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USDA-ARS Kernza Plots at Akron, CO. (Photo by Dave Poss, USDA,ARS)


Perennial Grains: The Next Food Frontier?

A handful of Kernza.

The bulk of American farmlands are devoted to growing annual grains —  corn, wheat, and other crops that are harvested and then must be replanted every year. Yet many plants, including some grains, come in perennial varieties and grow back year after year. Researchers believe that these perennial grains could provide a number of crucial advantages for farmers and the environment. For example, the long roots that they develop over many years help preserve soil structure and quality, retain soil moisture, and sequester carbon more effectively. Because they don’t need to be replanted every year, they also could save farmers significant time and money, eliminating planting and many input costs.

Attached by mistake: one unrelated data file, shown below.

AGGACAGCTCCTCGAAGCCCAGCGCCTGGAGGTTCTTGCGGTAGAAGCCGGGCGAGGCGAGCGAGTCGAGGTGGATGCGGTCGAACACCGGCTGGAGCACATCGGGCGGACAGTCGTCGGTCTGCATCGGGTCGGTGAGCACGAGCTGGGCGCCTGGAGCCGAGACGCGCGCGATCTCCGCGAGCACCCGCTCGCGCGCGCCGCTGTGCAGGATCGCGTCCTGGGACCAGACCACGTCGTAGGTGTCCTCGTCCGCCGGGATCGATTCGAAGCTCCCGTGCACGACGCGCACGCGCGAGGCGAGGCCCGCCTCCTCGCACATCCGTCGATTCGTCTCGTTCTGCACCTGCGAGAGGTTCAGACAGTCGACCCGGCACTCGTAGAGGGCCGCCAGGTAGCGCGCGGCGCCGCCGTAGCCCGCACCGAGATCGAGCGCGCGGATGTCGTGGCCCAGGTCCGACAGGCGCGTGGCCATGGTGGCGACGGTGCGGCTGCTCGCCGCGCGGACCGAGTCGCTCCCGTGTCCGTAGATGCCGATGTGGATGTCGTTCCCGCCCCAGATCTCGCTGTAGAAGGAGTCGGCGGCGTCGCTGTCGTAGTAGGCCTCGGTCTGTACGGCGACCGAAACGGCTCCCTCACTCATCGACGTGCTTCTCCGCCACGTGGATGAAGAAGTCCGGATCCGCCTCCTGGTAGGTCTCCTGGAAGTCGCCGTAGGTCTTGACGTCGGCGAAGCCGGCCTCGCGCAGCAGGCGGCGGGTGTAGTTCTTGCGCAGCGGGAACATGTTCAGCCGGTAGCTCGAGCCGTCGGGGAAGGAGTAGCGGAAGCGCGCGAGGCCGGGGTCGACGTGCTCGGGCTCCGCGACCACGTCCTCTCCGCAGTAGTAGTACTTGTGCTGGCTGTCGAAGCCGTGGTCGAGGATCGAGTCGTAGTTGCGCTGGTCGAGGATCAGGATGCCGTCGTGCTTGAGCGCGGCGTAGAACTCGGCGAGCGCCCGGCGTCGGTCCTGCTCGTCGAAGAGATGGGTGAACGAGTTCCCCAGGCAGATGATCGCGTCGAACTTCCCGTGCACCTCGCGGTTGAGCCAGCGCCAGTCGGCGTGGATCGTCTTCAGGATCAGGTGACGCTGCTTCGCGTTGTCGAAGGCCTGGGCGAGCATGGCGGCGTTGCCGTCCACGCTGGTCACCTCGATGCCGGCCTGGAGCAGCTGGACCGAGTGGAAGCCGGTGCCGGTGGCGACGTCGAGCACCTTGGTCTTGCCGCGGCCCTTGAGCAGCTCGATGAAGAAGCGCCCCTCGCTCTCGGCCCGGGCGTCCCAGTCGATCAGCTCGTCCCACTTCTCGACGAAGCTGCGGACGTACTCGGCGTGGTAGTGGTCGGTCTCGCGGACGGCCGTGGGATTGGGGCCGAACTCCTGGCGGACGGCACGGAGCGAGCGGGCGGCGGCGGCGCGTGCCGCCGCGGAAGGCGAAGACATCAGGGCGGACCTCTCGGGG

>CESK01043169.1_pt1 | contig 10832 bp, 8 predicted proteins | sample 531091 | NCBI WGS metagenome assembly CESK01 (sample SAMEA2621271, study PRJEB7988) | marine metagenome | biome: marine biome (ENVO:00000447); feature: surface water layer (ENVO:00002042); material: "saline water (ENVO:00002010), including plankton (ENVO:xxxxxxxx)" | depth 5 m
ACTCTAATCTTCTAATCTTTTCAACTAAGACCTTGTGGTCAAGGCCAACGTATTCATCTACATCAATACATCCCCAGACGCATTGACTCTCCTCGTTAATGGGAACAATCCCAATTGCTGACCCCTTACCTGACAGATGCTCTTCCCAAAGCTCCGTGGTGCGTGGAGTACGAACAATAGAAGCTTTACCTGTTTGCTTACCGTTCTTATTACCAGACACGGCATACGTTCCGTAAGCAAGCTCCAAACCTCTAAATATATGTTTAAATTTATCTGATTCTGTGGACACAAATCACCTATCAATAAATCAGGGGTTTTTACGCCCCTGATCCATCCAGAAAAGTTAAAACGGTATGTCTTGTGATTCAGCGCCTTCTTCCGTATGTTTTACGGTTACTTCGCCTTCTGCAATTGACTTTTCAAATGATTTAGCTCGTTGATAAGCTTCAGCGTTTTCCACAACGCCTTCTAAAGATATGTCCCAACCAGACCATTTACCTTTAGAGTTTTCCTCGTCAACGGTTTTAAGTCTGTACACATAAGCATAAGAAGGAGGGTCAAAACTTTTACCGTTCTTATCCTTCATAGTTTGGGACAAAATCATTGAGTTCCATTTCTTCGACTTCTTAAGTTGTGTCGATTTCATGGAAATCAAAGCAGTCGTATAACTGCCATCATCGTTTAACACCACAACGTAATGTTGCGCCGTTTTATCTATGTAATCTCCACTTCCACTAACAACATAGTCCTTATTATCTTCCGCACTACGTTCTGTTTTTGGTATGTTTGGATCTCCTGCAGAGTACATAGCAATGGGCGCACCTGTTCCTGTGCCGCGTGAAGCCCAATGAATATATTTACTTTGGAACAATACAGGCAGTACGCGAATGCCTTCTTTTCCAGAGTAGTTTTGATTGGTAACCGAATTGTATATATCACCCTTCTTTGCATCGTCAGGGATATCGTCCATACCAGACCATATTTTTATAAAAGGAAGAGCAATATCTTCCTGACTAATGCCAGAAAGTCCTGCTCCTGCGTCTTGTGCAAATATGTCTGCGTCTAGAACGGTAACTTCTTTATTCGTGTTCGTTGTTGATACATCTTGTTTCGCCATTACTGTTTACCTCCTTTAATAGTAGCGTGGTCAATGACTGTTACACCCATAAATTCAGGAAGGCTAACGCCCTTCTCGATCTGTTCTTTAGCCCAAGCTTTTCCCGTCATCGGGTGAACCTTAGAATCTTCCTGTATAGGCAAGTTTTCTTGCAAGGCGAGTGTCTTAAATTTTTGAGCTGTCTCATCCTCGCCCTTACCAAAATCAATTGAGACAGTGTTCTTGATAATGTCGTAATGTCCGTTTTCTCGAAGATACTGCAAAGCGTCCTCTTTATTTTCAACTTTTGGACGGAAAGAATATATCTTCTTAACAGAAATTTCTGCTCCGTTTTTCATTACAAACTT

Today, some farmers are planting intermediate wheatgrass, a perennial grain. The grain it produces, called Kernza®, is available in some stores, and is being used by brewers and bakers in their products. Check out this interview, where ARS researcher Peter Kleinman describes how researchers are looking to boost the use and value of this exciting crop to benefit growers and consumers alike.